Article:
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Revenge Evictions Are Now Illegal - 90% Of Tenants Have No Idea

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last updated: 29 May 2016 report a problem

revenge evictions are now illegal 90 of tenants have no idea

Not so long ago, we covered the topic of new legislation banning revenge evictions on our blog. And it’s something that we have been frequently mentioning on our forums too. However, despite the fact that this is an issue that affects a large proportion of the tenant population in England, it would seem that almost 90% of tenants are not even aware of it. Given that this legislation is intended to protect tenants, it’s clearly not doing its job if those who are the subject of its protection don’t even know that it exists.

The Deregulation Bill is the piece of legislation that has finally outlawed revenge evictions. It was passed into law in March of this year and became effective as of 1 October. You can read our full blog on the history of revenge evictions here, however, the essence of the legislation is to prevent landlords from removing tenants who have complained about the state of the property. Back in 2014, the housing charity Shelter revealed that there were more than 200,000 people at risk of a revenge eviction in the UK. The survey also highlighted that tenants were avoiding asking landlords for repairs, or to fix issues, because they were afraid that they would be removed as a result. A number of people reported that they had already suffered what they would describe as a revenge eviction – perhaps you have too.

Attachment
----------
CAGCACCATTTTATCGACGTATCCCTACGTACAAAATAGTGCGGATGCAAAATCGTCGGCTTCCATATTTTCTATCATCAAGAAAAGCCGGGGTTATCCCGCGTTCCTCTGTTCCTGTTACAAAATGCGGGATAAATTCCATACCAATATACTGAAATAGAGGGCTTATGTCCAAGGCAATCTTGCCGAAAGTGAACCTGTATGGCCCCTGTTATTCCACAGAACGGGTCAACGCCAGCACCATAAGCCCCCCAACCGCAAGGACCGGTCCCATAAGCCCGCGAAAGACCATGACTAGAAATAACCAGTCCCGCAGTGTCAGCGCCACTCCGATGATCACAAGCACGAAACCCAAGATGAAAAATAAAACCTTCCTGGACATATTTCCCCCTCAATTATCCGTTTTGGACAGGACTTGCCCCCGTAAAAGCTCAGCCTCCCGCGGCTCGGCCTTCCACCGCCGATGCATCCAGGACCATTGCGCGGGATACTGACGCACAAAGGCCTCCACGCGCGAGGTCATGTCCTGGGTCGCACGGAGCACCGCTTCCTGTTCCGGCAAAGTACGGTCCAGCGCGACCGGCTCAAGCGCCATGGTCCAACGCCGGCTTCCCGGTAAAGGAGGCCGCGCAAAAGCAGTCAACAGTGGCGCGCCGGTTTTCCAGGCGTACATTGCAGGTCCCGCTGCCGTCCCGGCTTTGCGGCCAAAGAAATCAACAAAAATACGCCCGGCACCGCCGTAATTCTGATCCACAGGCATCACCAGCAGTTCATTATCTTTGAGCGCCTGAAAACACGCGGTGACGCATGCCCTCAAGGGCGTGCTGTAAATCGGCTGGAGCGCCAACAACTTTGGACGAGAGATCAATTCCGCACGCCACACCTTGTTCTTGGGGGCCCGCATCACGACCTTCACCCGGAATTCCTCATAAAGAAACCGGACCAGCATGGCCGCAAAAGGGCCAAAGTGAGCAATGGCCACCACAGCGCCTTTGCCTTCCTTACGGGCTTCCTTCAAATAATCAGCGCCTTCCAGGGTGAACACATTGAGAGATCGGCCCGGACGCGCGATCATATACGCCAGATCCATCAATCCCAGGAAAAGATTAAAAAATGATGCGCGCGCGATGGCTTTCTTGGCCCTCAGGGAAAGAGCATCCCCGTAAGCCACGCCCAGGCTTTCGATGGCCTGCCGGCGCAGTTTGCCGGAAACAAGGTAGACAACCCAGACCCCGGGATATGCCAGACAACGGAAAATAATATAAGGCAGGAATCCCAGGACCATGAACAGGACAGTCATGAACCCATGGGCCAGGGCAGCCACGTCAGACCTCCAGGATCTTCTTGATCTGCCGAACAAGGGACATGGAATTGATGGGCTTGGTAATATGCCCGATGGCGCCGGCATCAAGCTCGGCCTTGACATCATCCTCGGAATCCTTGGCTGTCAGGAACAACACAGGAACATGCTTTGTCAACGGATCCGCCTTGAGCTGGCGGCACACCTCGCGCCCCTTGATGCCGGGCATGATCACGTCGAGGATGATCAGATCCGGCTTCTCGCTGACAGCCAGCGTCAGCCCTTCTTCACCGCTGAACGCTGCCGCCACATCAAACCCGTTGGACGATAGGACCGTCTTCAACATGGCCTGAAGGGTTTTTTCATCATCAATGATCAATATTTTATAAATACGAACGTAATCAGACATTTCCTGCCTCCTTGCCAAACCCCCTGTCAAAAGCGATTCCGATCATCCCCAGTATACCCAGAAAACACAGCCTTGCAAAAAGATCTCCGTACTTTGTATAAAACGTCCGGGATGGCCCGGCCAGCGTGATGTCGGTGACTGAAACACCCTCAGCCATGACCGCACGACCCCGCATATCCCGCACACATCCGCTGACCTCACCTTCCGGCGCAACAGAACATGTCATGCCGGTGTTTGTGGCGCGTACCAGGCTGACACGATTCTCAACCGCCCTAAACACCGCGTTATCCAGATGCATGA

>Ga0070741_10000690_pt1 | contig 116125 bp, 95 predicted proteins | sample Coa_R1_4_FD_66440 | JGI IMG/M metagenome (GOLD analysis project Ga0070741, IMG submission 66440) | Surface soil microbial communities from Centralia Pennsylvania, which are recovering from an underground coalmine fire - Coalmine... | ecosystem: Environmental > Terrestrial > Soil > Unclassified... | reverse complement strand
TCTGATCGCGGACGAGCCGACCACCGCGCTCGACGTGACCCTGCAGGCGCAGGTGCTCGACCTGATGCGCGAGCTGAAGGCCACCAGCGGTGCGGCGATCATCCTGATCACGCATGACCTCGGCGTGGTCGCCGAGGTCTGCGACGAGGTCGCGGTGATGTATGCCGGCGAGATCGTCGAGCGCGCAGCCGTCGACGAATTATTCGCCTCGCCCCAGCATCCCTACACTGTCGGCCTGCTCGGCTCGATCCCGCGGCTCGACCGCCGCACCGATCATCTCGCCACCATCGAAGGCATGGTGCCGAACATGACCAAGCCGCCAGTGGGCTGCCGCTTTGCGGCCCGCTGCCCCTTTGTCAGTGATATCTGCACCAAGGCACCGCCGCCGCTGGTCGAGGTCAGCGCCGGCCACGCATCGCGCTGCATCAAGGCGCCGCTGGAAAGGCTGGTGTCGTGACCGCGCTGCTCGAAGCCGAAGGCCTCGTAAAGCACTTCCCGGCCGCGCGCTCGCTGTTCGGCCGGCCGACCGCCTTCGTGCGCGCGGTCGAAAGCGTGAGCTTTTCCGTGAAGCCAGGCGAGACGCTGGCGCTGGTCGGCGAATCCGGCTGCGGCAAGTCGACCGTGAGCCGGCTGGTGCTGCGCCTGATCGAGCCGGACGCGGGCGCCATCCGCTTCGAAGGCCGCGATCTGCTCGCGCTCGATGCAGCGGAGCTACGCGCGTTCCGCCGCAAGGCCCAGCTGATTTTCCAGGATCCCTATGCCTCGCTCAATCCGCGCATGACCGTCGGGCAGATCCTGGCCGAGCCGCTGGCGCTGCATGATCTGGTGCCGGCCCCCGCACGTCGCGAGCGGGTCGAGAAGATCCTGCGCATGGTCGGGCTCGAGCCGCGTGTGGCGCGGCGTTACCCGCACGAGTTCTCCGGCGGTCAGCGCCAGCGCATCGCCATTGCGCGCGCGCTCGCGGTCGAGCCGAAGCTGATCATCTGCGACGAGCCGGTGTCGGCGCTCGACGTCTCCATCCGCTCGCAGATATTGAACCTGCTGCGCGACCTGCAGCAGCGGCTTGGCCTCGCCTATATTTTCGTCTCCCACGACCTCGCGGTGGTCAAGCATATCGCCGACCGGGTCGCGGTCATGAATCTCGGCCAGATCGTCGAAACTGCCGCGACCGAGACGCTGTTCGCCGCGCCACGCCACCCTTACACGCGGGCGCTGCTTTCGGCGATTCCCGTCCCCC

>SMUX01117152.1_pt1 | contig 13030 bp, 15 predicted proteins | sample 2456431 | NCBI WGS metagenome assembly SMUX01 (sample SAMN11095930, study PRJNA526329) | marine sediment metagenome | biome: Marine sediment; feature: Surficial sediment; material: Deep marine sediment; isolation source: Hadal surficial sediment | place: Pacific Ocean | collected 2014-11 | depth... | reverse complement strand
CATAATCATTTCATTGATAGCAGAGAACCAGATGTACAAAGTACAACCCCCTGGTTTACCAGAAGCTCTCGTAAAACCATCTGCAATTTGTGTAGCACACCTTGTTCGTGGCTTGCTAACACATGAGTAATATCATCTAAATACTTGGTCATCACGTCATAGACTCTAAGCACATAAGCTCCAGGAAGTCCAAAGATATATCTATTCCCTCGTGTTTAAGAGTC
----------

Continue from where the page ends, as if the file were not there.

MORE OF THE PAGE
A survey by the National Landlord Association (NLA) found that 88% of the people they spoke to had no idea that there was a law in place to protect them from revenge evictions. Those who were part of the survey felt that they would be much happier to report issues with a property to the local council once they realised that the protection in place. The NLA has said of the new legislation “These kinds of evictions are extremely rare but we have to make sure that complaints by tenants don’t just get lost in the system, regardless of whether they’re legitimate or not. The majority of landlords only choose to end a tenancy if it’s absolutely necessary, so we have to make sure that the system isn’t abused by those simply trying to prolong the evictions process.” While we’re not as convinced as the NLA that these types of evictions are ‘rare’ (more likely, underreported) or that landlords will only end a tenancy if ‘absolutely necessary’ (a rather subjective term), we do agree that it’s important that the new rules are clarified, both the fact that they exist at all, and what landlords and tenants should expect as a result.

The NLA is calling on councils to provide a framework for how complaints can be made and dealt with. While the organisation’s motivation is to make sure that tenants don’t “unnecessarily prolong the possession process” (the NLA is a landlord’s organisation after all), the call for clarity is long overdue. If you are concerned about revenge evictions, or want to know more about them, why not request more information from your local council to put this issue firmly on the map.

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